“I no longer Google,” Takeda said, recommending Twitter as a source for current information. “If something is happening somewhere in the world and I go to Twitter and type in ‘Indonesian volcanic eruption,’ I’m going to have the most up-to-the-minute news that’s being streamed from every newspaper in the world. If I go to Twitter and type in ‘Ernst & Young earnings 2010,’ the Ernst & Young folks are pushing data constantly and I will get the most up-to-date RSS feed from Ernst & Young about what that is. … I save a ton of time.”

Privacy settings can be set so that Twitter can be used solely for information gathering, she said. Also, favorite and trusted Twitter sources can be linked to one’s browser page for instant news feeds, she said.

“There are creative uses of things going on all over the world,” and not all necessarily are translated into English.

“One way to stay on top of that is Twitter, LinkedIn, Xing and Facebook. … In LinkedIn there are groups, you can use it as a search engine, you can get professional advice — everybody wants to give advice. It’s that motivation for generosity, that motivation to showcase my competence,” she said. is the German-based global equivalent of the LinkedIn networking group, she said.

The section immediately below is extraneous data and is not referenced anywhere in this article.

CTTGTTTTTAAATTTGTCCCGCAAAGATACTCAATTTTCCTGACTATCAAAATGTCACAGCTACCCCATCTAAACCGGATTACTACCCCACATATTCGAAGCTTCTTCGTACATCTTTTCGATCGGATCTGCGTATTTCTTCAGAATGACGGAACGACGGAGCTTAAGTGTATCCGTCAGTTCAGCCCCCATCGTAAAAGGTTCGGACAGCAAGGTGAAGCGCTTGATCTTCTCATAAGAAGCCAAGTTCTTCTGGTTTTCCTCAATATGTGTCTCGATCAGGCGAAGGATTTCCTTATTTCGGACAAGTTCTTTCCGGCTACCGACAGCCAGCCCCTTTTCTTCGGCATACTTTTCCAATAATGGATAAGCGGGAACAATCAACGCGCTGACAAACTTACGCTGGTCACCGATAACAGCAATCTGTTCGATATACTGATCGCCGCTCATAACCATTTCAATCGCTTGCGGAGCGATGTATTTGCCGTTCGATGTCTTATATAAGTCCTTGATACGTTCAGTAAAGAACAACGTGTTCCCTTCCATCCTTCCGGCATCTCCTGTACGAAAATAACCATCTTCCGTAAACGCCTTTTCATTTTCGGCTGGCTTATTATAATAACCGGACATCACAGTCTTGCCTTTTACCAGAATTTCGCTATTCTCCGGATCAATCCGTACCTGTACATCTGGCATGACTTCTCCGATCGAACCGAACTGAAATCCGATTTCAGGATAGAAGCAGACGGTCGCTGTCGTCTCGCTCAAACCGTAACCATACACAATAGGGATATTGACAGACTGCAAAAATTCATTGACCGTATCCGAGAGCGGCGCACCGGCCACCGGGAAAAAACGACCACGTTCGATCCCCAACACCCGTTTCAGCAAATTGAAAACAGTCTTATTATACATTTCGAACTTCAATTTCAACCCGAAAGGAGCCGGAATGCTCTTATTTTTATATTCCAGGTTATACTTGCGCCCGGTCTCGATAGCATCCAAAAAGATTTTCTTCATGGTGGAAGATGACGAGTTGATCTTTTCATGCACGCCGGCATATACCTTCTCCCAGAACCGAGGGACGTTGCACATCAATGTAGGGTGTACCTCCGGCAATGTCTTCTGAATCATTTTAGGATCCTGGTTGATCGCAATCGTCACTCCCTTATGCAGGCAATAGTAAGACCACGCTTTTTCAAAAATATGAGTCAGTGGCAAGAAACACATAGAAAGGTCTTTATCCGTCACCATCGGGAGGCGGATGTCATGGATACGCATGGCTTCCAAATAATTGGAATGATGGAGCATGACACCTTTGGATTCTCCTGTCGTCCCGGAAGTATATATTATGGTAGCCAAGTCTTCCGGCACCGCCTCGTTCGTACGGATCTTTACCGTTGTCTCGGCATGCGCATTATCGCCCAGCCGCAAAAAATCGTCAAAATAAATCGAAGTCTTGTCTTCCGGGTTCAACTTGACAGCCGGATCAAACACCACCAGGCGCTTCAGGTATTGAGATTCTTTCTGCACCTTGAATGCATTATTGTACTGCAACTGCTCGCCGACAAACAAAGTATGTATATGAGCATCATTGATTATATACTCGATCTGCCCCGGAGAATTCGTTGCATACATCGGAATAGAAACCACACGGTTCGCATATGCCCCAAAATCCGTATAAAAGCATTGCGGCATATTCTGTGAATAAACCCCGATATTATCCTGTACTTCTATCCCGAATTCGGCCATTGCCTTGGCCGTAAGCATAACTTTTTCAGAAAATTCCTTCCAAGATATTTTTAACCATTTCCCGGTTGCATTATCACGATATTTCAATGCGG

“We are less and less ‘in person,’ so the only way I’m going to showcase my competence is through the Internet blog, thought leadership, those kinds of things,” Takeda said. “Your competition is doing this already.”

Another handy tool is tracking detection. Numerous organizations track Internet usage and use that information to push advertising, she said, noting that it’s no accident when an ad for a product similar to one you recently bought on one web site pops up on another site.

Some forms of tracking are transparent — as when permission to access data is requested. Other types, such as those that automatically utilize “cookies,” are invisible.

Takeda said her privacy-sensitive generation tends not to like being tracked online but those in their 20s and younger aren’t bothered by it. “The whole concept of public and private is very different for someone who’s grown up with automatically using the cell phone and automatically using the Internet.”

Takeda recommended clicking into the “what they know” tab in’s “tech” section. The selection “The Web’s New Gold Mine: Your Secrets” includes details on what’s become the ubiquitous practice of online tracking and a download (available at that reveals who’s watching your Internet activity.

“You’d be amazed when you look at web sites how many companies are looking at you,” she said.

—Kimberly K. Barlow

Filed under: Feature,Volume 43 Issue 6